Monday, October 13, 2008

Hathaway, Being Obnoxious and My Guilt: Rachel Getting Married

I walked in wanting to hate it -- or at least her -- a pretty terrible admission on my part.

Why walk into things with such a closed mind??

I suppose it's just the way I am, and unfortunately for karma, I had it out for Anne Hathaway. (Think of her history, though!)

We went to this cinema in Westwood, somewhere in the wilds of L.A. We parked in the bowels of some parking garage and wandered up to the blissfully cheap(er than New York) box office for our tickets.

"What're your thoughts going in?" asks the chain-smoking new friend of mine, nervously looking about him as we three others think quietly.

One: "Oh, I love her. I know, I know, it's terrible. She's cheesy and ... well, I just have a celebrity crush on her! I can't help it!!" says the struggling screenwriter sitting next to me, who seems delightfully cynical in general. What's got hold of him???

Two: "Meh, I don't know. She's hot. I heard this movie's pretty good," says the dispassionate acquaintance.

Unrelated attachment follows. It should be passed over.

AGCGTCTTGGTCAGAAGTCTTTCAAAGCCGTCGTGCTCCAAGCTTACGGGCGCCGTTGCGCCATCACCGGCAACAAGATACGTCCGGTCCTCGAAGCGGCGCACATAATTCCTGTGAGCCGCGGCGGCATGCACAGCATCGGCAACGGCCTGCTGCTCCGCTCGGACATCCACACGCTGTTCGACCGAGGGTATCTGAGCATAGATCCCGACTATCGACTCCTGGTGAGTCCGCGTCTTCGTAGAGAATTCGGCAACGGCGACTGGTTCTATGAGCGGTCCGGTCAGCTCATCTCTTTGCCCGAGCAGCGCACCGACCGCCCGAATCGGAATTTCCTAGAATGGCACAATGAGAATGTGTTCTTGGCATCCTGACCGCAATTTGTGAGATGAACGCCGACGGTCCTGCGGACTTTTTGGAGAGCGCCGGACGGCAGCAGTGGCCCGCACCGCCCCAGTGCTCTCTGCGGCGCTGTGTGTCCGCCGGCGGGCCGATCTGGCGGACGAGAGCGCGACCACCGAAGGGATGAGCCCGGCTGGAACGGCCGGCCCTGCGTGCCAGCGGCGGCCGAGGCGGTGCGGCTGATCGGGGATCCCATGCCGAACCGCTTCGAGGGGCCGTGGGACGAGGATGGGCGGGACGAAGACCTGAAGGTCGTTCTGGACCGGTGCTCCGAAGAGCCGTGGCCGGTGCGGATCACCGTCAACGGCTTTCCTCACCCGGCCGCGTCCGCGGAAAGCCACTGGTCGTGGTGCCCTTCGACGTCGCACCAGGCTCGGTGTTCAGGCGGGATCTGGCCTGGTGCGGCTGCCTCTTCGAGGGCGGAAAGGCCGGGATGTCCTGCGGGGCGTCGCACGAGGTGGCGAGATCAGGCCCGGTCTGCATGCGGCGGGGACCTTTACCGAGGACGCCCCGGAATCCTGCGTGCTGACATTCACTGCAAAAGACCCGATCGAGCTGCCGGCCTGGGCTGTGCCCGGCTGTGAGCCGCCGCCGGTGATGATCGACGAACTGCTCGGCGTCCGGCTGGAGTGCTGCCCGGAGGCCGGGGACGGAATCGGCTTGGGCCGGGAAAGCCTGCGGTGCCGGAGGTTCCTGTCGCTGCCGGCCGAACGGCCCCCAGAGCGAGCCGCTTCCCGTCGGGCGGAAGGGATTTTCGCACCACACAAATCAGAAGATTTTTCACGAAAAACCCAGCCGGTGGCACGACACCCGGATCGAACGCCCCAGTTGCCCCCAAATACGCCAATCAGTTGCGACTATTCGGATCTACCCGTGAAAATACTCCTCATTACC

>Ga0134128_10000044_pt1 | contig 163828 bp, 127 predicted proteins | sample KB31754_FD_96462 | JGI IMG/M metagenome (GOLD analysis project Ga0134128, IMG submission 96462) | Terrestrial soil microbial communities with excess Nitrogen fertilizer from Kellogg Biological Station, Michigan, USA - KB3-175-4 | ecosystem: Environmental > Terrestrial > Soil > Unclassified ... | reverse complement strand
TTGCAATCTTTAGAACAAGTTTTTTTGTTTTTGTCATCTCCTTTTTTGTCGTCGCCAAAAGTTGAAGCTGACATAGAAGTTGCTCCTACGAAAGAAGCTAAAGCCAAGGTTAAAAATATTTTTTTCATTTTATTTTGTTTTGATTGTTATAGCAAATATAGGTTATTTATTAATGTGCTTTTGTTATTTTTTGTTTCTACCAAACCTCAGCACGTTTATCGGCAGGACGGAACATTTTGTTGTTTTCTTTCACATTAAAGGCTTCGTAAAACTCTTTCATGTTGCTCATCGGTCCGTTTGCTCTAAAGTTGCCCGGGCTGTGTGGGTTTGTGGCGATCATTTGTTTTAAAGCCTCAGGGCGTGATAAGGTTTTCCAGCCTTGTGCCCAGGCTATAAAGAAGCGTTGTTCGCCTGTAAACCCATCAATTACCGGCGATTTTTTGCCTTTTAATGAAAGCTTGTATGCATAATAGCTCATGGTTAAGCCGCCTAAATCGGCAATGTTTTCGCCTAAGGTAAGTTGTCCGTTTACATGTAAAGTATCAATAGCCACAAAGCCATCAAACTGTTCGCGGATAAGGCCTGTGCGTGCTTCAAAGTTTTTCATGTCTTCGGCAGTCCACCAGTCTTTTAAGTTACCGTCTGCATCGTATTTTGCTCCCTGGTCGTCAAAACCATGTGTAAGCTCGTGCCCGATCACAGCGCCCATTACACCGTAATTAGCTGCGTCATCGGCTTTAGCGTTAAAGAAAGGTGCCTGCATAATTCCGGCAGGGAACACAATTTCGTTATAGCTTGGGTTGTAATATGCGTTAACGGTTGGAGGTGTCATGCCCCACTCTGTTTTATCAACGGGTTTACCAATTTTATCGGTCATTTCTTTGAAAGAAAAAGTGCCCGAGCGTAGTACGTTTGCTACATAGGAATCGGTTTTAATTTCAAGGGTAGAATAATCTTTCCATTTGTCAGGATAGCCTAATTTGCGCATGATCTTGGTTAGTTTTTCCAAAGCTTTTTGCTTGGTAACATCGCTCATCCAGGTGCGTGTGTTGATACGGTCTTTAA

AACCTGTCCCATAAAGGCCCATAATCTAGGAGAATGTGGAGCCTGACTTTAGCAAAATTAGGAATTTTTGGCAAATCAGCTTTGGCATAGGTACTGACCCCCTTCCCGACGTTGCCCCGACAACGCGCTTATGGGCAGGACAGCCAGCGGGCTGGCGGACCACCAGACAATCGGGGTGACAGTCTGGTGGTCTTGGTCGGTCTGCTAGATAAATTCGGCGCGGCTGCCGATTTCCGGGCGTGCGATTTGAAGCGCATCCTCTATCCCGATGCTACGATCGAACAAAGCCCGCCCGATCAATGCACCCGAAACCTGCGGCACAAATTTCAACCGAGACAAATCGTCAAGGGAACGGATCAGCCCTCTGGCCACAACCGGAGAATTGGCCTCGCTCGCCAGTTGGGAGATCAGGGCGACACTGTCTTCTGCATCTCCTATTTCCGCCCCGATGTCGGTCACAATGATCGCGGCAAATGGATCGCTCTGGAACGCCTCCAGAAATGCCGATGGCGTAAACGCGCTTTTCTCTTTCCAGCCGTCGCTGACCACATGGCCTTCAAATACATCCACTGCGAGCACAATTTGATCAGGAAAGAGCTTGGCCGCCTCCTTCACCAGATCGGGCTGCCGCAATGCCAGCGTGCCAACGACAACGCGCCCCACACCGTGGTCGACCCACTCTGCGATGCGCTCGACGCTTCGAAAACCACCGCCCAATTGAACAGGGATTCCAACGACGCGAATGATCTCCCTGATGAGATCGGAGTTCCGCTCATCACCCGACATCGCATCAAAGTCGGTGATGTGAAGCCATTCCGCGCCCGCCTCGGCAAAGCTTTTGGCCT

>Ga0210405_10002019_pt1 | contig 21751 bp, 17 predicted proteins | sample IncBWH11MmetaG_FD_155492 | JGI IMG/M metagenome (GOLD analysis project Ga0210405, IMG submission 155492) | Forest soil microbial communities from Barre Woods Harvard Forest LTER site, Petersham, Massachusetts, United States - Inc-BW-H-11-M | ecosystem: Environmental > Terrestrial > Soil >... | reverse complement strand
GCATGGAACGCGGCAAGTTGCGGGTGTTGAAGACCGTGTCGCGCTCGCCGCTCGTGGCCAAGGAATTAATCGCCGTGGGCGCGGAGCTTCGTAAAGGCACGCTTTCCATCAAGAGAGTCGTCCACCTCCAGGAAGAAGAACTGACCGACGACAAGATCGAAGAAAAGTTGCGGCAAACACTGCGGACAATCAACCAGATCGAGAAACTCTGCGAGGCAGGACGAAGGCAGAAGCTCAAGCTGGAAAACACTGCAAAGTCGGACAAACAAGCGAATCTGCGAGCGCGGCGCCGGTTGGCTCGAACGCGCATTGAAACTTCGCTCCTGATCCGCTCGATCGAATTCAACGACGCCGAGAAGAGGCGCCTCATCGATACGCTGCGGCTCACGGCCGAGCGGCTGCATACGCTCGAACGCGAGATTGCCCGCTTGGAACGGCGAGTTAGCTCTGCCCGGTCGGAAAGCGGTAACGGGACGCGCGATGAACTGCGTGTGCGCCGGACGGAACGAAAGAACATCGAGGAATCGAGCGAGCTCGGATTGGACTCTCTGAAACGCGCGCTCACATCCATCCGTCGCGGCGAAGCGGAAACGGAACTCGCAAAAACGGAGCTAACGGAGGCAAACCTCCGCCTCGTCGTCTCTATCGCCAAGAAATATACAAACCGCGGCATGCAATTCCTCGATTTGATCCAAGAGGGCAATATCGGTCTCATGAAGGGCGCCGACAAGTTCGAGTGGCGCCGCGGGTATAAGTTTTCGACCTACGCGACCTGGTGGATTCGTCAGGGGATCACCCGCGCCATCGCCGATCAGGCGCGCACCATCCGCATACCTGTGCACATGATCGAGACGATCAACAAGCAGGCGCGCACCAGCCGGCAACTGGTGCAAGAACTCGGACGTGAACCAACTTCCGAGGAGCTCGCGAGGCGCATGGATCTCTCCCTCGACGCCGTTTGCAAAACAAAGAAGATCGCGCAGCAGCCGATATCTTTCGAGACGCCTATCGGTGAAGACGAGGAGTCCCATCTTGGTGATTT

Me: "She's going to be terrible!!!!!! Ahhhh, what's WRONG with you guys??!?!? Have you SEEN those NY taxi ads, lauding her as some brilliant, versatile young starlet?? [no, we're in LA, idiot] This is going to be bad."

I was very wrong. It was very good. SHE was very great.

Hathaway plays this 25 year-old girl who's recently left rehab, lands back at home in Connecticut to a sister who's getting married, a father who's hilariously domestic and effeminate, and a mother who's unavailable.

There's a great juxtaposition of Hathaway's nervous, negative energy being dropped into a wedding that's like a harmonious little haiku -- a bongo-playing band is continuously playing in the backrop of one of the most politically correct-seeming weddings of all time. Black man, marrying white woman, nontraditional, everyone loves everyone -- and we're in Connecticut.

Hathaway has an avenue to show all the manic tendencies one would be feeling at that time. And she really nails it, without being toooooooo cliche and over the top (there are times of that, of course, but they're easily overshadowed by The Good).

I really liked it. Once again, "Rachel Getting Married":

PS: Happy birthday, Brother.

1 comment:

Paramendra Bhagat said...

"Black man, marrying white woman, nontraditional, everyone loves everyone -- and we're in Connecticut."